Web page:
Wind and solar power’s intermittency is one of the biggest knocks against the two burgeoning industries. As they grow in popularity and contribute an expanding amount of electricity to the grid, they pose unique challenges to utilities.


Distributed generation offers a partial solution to intermittency problems. Consuming power close to its source spares the grid from untimely peaks and troughs in renewable generation that neither correspond nor respond to the cycles of demand, and it lessens the need for additional transmission capacity.


The U.S. Department of Energy (DOE) recognizes the valuable role this technology can play in making renewables a reliable and significant contributor to the nation’s power supply and has invested heavily in its development.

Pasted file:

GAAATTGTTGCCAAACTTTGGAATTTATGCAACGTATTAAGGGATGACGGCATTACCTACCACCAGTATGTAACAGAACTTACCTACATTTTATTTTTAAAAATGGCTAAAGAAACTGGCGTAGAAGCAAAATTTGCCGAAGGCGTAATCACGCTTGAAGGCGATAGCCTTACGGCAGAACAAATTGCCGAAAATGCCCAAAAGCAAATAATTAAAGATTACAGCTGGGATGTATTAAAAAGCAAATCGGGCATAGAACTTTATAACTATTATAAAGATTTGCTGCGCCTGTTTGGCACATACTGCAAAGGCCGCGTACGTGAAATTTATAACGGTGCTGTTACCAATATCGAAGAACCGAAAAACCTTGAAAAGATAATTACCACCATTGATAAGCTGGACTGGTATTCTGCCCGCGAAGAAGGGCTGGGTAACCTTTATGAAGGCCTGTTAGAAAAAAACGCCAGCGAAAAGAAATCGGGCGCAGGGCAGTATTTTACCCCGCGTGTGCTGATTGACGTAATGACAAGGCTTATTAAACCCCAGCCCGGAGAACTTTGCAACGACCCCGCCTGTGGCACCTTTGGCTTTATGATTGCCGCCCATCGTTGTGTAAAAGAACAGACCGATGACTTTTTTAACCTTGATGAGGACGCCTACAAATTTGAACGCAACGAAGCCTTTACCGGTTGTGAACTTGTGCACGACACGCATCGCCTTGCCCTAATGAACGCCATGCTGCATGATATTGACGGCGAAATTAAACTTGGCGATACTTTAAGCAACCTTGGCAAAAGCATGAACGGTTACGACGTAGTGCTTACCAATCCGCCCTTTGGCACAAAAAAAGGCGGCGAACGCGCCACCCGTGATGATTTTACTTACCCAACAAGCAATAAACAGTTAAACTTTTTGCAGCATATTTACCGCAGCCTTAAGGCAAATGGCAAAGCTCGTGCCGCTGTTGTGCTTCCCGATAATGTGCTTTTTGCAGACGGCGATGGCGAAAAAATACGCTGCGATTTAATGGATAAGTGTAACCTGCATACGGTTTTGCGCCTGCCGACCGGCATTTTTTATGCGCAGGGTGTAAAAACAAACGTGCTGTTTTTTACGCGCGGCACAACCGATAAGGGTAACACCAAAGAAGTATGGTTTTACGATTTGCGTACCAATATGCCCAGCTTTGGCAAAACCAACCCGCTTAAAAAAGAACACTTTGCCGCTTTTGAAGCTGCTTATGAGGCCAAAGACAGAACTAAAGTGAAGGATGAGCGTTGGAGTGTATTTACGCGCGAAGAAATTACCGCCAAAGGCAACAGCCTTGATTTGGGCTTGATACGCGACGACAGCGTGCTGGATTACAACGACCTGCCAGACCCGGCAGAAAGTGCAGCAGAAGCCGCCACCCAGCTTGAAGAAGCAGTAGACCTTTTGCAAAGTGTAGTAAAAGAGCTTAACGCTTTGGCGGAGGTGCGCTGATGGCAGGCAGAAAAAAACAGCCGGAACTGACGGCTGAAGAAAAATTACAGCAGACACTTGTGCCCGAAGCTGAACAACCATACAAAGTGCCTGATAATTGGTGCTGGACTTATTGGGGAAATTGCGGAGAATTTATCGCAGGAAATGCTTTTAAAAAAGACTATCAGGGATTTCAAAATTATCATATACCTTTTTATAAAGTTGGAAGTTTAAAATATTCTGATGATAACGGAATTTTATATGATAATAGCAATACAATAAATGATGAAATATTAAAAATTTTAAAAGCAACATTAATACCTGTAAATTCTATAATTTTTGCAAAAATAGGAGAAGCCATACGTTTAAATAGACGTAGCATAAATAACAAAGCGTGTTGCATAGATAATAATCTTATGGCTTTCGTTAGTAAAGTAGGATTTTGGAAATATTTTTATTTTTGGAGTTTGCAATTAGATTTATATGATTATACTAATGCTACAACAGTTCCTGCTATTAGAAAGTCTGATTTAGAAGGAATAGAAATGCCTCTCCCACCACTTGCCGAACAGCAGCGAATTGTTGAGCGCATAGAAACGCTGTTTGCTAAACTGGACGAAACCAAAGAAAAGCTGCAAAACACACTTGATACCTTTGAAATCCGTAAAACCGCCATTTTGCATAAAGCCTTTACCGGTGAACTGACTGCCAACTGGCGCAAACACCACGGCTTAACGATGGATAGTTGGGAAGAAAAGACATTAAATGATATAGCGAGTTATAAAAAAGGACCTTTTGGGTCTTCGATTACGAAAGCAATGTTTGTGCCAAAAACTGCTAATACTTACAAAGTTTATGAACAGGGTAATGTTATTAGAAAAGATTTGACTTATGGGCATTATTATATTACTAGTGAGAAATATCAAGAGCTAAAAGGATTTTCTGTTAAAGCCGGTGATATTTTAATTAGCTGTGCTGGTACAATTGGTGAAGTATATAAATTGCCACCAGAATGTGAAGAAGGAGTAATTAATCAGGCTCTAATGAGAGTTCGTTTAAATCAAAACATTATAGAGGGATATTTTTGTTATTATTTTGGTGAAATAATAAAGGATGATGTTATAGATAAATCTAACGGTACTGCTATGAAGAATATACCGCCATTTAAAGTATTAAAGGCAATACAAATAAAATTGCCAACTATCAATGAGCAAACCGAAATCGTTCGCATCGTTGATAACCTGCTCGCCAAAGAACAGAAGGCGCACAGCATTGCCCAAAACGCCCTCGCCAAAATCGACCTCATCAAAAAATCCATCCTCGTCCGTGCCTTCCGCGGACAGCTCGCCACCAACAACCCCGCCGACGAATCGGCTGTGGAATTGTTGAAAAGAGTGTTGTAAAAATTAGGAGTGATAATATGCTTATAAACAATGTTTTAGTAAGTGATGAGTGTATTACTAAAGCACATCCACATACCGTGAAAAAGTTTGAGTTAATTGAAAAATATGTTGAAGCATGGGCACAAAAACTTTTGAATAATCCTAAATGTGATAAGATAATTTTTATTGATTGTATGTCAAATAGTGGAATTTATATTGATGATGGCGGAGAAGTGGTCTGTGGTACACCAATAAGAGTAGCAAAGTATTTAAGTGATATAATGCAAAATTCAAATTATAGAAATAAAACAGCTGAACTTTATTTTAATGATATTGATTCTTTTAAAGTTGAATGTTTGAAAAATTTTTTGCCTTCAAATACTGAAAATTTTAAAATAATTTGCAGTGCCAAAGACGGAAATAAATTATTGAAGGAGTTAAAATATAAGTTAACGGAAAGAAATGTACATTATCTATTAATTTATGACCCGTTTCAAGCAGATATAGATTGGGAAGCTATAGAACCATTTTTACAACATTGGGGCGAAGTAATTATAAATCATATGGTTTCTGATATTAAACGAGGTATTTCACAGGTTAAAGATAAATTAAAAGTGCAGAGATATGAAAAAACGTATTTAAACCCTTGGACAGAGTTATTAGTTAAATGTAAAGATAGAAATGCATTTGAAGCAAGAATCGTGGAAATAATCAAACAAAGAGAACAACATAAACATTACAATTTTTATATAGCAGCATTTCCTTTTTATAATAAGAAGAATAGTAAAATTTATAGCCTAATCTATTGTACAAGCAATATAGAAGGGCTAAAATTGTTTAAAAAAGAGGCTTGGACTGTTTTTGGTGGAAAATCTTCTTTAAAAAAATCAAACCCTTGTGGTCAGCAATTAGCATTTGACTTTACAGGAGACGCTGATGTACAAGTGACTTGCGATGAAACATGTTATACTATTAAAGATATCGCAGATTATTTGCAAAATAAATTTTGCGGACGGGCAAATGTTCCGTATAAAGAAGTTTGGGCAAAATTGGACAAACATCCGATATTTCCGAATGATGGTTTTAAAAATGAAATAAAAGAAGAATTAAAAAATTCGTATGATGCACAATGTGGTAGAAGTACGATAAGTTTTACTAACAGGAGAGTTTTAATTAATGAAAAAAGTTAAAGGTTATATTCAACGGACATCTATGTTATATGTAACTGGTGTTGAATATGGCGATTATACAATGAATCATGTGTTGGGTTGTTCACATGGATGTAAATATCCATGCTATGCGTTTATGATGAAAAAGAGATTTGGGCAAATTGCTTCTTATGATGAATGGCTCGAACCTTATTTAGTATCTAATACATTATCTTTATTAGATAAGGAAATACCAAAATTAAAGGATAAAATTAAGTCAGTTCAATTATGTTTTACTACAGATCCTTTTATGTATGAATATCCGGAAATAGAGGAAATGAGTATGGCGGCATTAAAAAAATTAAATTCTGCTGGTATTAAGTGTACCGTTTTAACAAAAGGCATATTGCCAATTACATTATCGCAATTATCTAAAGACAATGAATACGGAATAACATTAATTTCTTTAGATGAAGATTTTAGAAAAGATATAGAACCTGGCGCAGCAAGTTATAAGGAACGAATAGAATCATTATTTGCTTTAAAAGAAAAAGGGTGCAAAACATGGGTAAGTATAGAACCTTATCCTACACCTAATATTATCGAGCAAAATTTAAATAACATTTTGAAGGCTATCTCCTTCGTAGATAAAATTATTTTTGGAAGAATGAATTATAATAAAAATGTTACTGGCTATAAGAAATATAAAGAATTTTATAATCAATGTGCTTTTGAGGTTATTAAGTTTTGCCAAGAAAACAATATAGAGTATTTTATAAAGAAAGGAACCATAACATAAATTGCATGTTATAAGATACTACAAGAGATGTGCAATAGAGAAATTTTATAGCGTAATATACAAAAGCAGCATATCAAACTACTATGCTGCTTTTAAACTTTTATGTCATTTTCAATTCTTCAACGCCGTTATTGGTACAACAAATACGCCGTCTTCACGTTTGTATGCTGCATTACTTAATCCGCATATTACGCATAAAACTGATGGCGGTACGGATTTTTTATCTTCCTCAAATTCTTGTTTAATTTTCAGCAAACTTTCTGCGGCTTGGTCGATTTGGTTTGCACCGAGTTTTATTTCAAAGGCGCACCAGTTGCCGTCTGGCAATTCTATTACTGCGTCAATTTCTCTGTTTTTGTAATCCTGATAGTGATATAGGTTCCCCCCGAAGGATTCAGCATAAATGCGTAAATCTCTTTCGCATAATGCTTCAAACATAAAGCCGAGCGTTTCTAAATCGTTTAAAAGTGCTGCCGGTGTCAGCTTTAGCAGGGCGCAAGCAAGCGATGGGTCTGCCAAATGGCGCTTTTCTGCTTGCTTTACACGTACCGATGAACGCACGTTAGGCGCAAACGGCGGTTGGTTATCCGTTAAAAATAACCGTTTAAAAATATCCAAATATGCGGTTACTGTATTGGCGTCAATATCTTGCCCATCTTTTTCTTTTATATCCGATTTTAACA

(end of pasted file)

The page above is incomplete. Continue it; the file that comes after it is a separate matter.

In November, the DOE’s Advanced Research Projects Agency-­Energy (ARPA-E) announced up to $30 million in funding for the Reliable Electricity Based on Electrochemical Systems (REBELS),
 a new program focused on the development of fuel cells. Fuel cell technology supports distributed generation by storing the power created by renewables for use at a later time.


According to the DOE, current research on fuel cells explores either high temperature technology for grid-scale application or low temperatures, typically used in cars. REBELS projects will take the middle ground by focusing on intermediate temperature fuel cells that can be used in the widespread, low-cost 
application of distributed generation for wind and solar power.